For example, there is the "grandmother paradox:" What happens if you go back in time and kill you grandmother before your mother is born? If you killed your grandmother before your mother was born, then you shouldn't have been able to go back in time and kill your grandmother in the first place.
"The world of time travel seems to be a world where the laws of cause and effect get screwed up," said Kraus. "But we learned throughout the 20th century that just because things seem crazy doesn't mean they don't happen, it just may mean that we have to think about them slightly differently."
"While it's highly unlikely that any of it is possible, at least we can say that it isn't impossible," he said.
The transporter system on the Enterprise gave rise to one of the most popular phrases in pop culture ("Beam me up, Scotty!") and was the thing that inspired Krauss' book on "Star Trek."
"The thing that sort of seduced me into thinking about this in the first place was the transporter. ?I travel on a lot of planes [and] it would be wonderful to not have to go through security, among other things," he deadpanned.
According to the television show's writers, the transporter worked by vaporizing a person into a matter stream, moving his atoms to his destination and then putting the atoms back together again.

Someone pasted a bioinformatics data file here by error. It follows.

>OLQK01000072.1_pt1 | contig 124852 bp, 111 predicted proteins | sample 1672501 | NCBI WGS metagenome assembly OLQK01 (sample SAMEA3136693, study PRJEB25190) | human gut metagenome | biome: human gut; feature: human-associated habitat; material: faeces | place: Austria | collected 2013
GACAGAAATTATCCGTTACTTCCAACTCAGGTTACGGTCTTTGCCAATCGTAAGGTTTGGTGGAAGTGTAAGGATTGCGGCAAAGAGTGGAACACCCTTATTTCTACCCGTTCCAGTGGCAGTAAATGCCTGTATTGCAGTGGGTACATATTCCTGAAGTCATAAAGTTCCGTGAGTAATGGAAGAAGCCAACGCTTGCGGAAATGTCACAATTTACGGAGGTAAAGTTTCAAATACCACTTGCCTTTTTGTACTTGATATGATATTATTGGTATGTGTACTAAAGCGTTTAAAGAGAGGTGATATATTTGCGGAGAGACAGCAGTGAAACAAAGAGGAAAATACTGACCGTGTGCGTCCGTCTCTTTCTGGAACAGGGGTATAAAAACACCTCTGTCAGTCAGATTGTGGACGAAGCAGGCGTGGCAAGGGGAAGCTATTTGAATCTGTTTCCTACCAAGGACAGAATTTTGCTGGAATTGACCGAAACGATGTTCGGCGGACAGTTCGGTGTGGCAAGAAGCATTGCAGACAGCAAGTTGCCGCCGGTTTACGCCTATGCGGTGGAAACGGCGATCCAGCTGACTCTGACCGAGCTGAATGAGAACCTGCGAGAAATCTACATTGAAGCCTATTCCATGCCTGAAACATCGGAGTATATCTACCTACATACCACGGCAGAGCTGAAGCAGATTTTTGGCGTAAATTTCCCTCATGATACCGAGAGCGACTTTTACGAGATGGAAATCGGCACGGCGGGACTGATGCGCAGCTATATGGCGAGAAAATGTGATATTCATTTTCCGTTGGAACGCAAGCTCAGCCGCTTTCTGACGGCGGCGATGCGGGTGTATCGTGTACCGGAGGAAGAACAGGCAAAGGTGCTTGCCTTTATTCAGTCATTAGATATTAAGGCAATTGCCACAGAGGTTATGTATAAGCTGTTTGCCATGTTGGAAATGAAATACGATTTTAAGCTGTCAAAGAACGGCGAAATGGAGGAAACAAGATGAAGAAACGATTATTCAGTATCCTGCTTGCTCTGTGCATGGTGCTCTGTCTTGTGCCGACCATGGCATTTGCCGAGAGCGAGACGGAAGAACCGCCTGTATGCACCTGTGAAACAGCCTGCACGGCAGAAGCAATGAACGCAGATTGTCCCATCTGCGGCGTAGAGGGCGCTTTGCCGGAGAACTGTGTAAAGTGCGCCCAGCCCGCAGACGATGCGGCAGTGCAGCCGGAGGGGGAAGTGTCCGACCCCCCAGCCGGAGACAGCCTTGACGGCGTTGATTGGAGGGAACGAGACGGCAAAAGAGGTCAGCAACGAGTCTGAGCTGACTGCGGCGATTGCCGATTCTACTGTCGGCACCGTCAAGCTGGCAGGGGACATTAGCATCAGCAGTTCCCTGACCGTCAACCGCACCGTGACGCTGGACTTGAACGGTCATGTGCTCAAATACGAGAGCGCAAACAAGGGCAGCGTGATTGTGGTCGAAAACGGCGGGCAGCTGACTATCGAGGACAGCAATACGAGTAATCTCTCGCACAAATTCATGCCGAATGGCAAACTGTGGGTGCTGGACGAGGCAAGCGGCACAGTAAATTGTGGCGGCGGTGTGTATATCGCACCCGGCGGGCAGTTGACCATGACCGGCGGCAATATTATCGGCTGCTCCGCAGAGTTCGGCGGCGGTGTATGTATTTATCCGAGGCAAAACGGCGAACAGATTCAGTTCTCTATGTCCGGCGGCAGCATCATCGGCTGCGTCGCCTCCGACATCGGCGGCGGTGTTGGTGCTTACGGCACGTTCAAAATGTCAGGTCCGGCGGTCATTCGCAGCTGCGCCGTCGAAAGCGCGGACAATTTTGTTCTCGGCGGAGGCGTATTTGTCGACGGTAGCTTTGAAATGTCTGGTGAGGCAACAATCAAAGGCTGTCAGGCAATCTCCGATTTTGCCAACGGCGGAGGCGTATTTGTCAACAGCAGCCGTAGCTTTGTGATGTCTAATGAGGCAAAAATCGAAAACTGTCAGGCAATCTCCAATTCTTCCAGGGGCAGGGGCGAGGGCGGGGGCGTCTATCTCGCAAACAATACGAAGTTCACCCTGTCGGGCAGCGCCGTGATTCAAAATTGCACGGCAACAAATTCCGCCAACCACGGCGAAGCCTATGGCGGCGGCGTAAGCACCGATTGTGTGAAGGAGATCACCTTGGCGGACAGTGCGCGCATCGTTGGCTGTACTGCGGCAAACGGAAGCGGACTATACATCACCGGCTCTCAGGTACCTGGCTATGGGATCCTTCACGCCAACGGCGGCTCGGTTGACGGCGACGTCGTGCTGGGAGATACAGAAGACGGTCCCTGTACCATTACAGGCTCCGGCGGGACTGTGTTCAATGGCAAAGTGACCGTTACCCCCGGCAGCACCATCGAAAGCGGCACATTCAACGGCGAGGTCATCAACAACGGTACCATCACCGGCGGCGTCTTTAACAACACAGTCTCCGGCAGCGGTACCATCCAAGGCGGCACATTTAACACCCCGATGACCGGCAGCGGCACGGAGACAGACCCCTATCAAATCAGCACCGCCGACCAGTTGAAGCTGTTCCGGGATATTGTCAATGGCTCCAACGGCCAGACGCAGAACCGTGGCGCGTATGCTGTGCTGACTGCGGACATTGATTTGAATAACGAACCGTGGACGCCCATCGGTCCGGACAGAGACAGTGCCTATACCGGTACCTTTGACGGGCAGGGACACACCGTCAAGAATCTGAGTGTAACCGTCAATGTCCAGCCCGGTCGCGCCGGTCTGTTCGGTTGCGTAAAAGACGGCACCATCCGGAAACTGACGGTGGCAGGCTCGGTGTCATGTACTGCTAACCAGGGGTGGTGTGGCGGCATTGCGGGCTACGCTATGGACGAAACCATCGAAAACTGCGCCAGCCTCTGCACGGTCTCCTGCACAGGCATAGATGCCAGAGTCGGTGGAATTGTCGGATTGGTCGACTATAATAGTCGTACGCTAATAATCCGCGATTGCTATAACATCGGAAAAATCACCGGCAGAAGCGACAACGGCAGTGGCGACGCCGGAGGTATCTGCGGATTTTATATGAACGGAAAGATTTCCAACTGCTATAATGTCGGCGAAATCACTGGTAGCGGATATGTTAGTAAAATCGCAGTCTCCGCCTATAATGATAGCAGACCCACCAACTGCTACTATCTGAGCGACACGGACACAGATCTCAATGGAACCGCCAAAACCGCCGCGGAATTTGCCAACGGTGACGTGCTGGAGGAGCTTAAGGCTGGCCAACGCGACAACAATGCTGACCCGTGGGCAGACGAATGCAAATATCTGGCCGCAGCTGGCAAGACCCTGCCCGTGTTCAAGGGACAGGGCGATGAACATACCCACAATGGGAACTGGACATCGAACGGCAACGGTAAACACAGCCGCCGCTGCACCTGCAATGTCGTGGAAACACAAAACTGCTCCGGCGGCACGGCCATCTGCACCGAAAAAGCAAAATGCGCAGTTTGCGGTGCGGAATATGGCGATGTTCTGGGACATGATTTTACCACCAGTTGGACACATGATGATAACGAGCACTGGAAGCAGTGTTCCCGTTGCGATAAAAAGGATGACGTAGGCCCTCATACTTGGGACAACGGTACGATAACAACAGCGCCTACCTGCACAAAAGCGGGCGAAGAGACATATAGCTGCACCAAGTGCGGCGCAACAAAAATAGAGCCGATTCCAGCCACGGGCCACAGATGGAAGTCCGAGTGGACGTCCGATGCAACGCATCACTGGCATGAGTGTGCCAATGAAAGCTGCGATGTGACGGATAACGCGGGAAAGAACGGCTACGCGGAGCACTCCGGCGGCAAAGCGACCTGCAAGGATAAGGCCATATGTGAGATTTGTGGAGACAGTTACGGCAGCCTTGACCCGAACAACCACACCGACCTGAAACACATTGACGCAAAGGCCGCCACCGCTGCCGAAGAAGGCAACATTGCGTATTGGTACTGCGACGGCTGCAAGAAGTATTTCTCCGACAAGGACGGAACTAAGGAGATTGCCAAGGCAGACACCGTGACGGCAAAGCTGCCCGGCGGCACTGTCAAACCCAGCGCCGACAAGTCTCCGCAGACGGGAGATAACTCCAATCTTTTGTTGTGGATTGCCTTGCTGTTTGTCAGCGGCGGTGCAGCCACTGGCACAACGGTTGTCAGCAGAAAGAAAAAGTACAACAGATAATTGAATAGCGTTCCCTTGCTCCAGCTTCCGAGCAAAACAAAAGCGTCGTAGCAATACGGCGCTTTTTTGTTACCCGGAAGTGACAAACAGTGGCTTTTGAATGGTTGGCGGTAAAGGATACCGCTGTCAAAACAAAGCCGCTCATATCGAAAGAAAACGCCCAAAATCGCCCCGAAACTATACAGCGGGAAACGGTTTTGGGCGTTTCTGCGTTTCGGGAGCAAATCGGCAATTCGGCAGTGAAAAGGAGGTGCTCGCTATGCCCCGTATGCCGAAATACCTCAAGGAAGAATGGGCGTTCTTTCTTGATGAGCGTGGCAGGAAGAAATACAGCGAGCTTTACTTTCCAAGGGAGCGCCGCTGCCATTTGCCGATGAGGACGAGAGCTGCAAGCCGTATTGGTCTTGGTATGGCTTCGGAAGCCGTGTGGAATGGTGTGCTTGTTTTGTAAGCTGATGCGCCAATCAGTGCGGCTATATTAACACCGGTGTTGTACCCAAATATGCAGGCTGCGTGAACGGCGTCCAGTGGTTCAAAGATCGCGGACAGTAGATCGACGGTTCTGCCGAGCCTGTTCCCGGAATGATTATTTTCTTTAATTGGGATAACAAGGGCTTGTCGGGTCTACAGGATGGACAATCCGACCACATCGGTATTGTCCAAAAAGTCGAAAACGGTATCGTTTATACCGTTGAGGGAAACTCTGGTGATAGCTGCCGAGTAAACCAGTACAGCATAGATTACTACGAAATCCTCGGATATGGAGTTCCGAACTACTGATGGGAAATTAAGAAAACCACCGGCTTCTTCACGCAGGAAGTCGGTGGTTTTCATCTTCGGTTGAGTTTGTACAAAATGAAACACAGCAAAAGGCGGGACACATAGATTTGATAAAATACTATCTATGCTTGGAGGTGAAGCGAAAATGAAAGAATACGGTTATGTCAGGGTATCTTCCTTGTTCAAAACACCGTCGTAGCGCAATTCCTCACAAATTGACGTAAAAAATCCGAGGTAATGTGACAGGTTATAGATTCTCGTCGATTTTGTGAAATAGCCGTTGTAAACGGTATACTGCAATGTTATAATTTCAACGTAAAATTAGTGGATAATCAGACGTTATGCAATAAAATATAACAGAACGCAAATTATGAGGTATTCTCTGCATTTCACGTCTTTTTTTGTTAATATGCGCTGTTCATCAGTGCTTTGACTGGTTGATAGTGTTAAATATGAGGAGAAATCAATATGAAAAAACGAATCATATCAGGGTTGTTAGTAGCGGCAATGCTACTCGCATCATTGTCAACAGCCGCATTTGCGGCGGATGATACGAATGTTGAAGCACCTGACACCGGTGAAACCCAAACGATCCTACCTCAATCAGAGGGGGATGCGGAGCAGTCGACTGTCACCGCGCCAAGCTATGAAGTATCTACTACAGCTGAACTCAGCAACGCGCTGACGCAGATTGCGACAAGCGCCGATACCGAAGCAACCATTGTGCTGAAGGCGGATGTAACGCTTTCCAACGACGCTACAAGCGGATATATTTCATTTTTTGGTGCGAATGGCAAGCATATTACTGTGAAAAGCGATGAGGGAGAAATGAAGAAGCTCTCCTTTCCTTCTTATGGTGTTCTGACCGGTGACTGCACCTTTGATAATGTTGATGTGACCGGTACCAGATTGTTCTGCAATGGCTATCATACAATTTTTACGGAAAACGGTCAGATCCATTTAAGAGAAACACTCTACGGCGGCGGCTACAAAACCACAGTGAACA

But, Krauss said, not only is moving atoms difficult, but in order to vaporize a person, you'd have to heat him to 100,000 degrees. And he said the amount of energy released would be about 1,000 hundred-megaton nuclear weapons.
"So it's sort of a little dangerous," he said.
He also said that according to the laws of quantum mechanics, and the Heisenberg Uncertainty Principle, it's not possible to know where every atom in a body is and what it's doing at the same time.
The writers of "Star Trek," aware of the principle, gave their characters "Heisenberg compensators" to address the issue. But we're not as lucky in real life, Krauss said.
"That is one thing, even though it's the thing that seduced me into it, that I believe is impossible," he said.
Creative interpretations of alien life forms were as much a part of "Star Trek" as the high technology that let Enterprise crew members search the galaxy.
"That's, of course, unlikely to be the case," he said. "All you have to do is go to the Bronx Zoo and see that we share a lot of DNA with those critters and they don't look like us. The idea that aliens would look like us really doesn't make any sense."
He also said that it's unlikely that they'd be at our level of technology.
Shostak said that any aliens humans encounter won't be less advanced, because they wouldn't be sending out any detectable signals (such as radio or television waves).
"If you get in touch with someone, they're at least at your level and, statistically, the chance that they'd be even within a thousand years of the same level is almost zero," he said. 'They're going to be way ahead of us. If there really were battles, if Bambi meets Godzilla, we're Bambi."
And though he said it's possible that humans could encounter aliens, he doubts it'll happen the way "Star Trek" proposes.